A 1998 agreement that gives the city’s police department control over school safety is still in effect, despite city officials’ insistence that it had expired more than six years ago.
The revelation has advocates and elected officials lambasting the city for not disclosing the agreement’s extension.
The original agreement, between Mayor Rudy Giuliani and then-Board of Education President William Thompson, was set to expire in 2002 and was widely assumed to have done so. But in fact, Mayor Bloomberg and Schools Chancellor Joel Klein quietly renewed the agreement in January 2003.
The renewal came to light for the first time this month, after Assemblyman Karim Camara urged his colleagues to consider school safety issues when deciding how to vote on mayoral control, according to Udi Ofer, director of advocacy for the New York Civil Liberties Union. The NYCLU was working with legislators to raise the profile of school safety in the mayoral control fight.
When Camara met with Assembly Speaker Sheldon Silver, Silver showed him a copy of the memorandum’s renewal, Ofer said. The paragraph-long agreement was signed by Bloomberg and Klein on Jan. 22, 2003, and does not include an expiration date.
The renewal contradicts information the City Council received during a 2007 hearing on school safety, where council members repeatedly asked whether any formal document existed to define the relationship between the city schools and the police department. (more…)
June 18, 2009
As the fate of New York’s school governance legislation shifts to the Senate, groups advocating for language that would curb the mayor’s power are left to weigh their options.
Initially, many hoped that the bill passed in the Assembly would contain fixed terms for members of the Panel for Educational Policy, or would prevent the mayor from appointing the majority of the panel’s members. Assembly Speaker Sheldon Silver’s bill that sailed through the Assembly on Wednesday did neither.
Yet groups like the Parent Commission and the Campaign for Better Schools remain optimistic that the bill that is eventually enacted will look different.
Some opponents believe that they’ve oddly benefited from the Senate meltdown. With the Senate Republicans saying they’ll support Silver’s bill, Democrats there could perceive going along with the Speaker’s bill as capitulation, the opponents reason. Instead, opponents hope Democrats will seek to distance themselves from the Republican position by offering amendments to the bill. (more…)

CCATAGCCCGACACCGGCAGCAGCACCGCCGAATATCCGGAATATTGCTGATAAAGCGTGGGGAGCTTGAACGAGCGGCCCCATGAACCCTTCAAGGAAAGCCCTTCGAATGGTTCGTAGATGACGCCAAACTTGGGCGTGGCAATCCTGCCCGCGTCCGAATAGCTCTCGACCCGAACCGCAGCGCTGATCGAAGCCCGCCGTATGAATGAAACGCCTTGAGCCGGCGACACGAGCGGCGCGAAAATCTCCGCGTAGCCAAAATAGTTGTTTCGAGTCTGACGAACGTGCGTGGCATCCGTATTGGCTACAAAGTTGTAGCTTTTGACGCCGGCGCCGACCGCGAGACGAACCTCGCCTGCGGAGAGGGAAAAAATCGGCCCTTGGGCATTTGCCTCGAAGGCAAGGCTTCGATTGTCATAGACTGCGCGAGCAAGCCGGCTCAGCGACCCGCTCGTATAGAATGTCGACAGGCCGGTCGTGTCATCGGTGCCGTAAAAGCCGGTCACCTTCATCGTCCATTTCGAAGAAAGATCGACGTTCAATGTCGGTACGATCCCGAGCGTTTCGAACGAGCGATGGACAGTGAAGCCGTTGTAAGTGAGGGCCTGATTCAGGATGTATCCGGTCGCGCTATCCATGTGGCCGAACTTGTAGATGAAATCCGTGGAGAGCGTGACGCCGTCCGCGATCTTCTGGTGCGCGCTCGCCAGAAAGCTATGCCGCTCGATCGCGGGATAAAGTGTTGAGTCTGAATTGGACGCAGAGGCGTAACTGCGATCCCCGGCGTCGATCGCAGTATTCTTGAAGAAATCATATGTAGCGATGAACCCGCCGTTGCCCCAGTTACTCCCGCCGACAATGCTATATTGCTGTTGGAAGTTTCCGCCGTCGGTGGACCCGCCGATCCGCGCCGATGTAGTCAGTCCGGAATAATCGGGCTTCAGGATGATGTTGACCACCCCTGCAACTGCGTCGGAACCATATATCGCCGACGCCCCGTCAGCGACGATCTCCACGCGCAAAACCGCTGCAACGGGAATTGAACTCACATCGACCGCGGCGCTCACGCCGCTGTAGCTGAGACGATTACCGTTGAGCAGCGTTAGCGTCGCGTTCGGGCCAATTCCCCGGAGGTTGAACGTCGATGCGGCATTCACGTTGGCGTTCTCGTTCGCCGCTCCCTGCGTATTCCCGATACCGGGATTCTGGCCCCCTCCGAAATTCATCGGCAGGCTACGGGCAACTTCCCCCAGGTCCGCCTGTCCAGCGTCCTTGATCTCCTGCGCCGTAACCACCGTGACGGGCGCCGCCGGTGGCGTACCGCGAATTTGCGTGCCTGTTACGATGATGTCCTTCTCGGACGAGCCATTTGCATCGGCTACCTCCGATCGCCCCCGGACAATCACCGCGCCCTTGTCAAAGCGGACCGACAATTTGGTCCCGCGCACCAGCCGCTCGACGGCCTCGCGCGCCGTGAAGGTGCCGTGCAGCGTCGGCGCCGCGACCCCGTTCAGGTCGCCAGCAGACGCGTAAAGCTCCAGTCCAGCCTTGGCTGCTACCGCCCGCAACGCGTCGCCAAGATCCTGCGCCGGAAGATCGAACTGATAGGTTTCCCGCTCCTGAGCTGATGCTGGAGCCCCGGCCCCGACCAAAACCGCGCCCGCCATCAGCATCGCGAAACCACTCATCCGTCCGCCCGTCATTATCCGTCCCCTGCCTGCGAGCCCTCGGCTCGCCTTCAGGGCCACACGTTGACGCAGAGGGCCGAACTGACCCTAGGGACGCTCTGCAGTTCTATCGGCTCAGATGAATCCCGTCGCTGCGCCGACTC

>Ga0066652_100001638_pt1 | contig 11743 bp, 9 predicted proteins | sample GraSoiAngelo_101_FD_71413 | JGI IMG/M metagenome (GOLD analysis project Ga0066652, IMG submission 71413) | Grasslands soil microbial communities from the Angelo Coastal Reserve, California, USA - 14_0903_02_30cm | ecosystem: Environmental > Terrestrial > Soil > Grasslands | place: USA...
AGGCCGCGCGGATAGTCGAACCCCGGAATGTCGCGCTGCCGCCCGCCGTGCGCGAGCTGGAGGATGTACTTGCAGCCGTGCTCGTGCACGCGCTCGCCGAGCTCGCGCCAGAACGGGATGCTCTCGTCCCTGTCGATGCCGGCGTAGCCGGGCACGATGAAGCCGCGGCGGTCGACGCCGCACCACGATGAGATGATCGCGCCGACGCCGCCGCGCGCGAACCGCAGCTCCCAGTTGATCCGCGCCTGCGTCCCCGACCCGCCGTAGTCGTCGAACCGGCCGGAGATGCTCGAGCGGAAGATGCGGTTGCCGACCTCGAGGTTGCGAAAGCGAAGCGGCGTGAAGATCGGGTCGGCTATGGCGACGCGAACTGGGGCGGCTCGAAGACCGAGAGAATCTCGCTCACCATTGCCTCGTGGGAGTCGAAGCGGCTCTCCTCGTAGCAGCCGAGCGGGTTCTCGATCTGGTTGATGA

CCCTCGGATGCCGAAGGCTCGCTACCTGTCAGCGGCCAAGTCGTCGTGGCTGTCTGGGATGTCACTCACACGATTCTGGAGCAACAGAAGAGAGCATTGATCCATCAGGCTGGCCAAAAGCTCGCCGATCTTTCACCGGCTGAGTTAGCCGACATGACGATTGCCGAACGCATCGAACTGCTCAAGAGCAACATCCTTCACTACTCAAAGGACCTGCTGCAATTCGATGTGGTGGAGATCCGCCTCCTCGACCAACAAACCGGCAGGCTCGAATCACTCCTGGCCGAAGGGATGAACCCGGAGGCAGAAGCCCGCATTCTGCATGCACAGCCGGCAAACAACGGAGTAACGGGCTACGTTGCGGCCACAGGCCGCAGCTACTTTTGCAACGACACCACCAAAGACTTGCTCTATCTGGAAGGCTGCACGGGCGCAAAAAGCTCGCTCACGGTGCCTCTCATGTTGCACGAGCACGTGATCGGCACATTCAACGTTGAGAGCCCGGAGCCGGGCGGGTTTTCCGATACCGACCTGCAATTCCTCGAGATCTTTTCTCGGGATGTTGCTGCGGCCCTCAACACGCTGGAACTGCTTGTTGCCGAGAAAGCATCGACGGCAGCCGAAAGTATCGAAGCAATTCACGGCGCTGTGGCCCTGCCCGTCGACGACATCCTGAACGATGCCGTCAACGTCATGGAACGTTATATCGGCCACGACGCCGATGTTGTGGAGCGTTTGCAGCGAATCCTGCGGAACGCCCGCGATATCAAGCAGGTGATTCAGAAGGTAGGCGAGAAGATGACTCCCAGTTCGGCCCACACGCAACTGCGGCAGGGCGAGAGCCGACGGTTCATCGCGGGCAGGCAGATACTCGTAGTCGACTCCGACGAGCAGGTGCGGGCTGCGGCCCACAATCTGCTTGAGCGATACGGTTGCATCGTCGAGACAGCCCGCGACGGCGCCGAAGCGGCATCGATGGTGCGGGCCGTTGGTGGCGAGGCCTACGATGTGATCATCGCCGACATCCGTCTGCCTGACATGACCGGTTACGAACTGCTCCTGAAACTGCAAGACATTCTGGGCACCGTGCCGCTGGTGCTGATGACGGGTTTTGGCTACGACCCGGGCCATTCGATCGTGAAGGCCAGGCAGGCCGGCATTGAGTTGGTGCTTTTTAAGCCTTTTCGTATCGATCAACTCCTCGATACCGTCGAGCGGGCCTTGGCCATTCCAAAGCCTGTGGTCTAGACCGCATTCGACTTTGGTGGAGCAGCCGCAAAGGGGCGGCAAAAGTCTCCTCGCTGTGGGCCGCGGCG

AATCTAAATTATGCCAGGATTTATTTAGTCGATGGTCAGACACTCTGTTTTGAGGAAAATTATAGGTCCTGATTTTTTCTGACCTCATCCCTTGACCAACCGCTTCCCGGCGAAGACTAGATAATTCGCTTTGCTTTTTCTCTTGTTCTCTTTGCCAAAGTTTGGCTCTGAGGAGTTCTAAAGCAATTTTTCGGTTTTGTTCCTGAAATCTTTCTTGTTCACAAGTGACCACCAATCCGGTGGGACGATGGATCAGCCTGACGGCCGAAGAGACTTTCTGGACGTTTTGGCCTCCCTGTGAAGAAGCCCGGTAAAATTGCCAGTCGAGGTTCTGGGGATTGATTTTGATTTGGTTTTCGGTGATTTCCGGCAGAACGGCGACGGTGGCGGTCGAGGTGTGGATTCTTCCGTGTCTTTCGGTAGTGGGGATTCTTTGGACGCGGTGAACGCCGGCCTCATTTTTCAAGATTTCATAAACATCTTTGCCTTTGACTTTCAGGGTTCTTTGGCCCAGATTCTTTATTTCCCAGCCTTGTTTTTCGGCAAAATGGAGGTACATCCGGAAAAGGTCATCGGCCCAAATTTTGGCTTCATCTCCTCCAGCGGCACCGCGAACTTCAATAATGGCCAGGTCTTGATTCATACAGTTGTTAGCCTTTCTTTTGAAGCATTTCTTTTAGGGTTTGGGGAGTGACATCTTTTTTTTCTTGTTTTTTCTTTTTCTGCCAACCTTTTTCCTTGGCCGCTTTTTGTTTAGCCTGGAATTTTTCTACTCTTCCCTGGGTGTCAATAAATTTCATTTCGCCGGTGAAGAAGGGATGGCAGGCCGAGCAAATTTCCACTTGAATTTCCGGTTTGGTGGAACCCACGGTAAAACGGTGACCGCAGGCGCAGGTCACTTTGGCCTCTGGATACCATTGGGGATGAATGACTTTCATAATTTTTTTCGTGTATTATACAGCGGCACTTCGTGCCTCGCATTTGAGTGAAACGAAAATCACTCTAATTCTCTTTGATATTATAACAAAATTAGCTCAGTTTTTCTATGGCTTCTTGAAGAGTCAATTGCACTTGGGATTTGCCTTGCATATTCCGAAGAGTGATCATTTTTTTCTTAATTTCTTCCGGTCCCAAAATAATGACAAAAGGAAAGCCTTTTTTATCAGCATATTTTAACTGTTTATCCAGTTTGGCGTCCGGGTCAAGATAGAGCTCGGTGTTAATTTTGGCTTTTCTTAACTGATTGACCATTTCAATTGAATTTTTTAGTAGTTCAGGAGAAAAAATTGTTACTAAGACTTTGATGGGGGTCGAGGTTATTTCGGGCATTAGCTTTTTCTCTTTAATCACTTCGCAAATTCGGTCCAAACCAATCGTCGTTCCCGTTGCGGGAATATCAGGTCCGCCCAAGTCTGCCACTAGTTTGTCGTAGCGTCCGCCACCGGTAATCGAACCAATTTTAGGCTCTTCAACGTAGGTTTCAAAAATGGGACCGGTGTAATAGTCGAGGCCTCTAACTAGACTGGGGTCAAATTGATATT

June 16, 2009
ALBANY, NY — One branch of the state government is functioning today. Lawmakers in the Assembly pushed Silver’s mayoral control bill through the ways and means committee this afternoon, readying the bill for a final vote tomorrow.
The bill immediately passed with no discussion. At least three Assembly members voted against Silver’s plan, including Mark Weprin and Jeff Aubry of Queens and Deborah Glick of Manhattan.
Aubry said he was concerned that the bill did not place fixed terms on members of the citywide school board and that it gives the mayor a majority of the appointees to the Panel for Educational Policy. Both he and Glick are supporters of the “Better Schools Act.”
Tomorrow, the Assembly will vote on the bill, and even its most vocal critics agree that its passage is guaranteed.
UPDATE 2 (from Elizabeth): Billy Easton of the Campaign for Better Schools points out that nothing is final, even if the Assembly bill passes. “Tomorrow is an Assembly vote on their initial proposal,” he said. “That does not mean that that’s the final vote that they will take on this matter. We have to see what unfolds.” Easton added that lobbyists for the campaign are meeting with members from both the Assembly and the Senate.
Exactly how negotiations between the two houses will unfold, however, is almost impossible to figure out. Anna reports from Albany that she only persuaded one senator to talk to her about mayoral control today — and his response was to say, “It can’t stay the way it is,” and walk away laughing. (more…)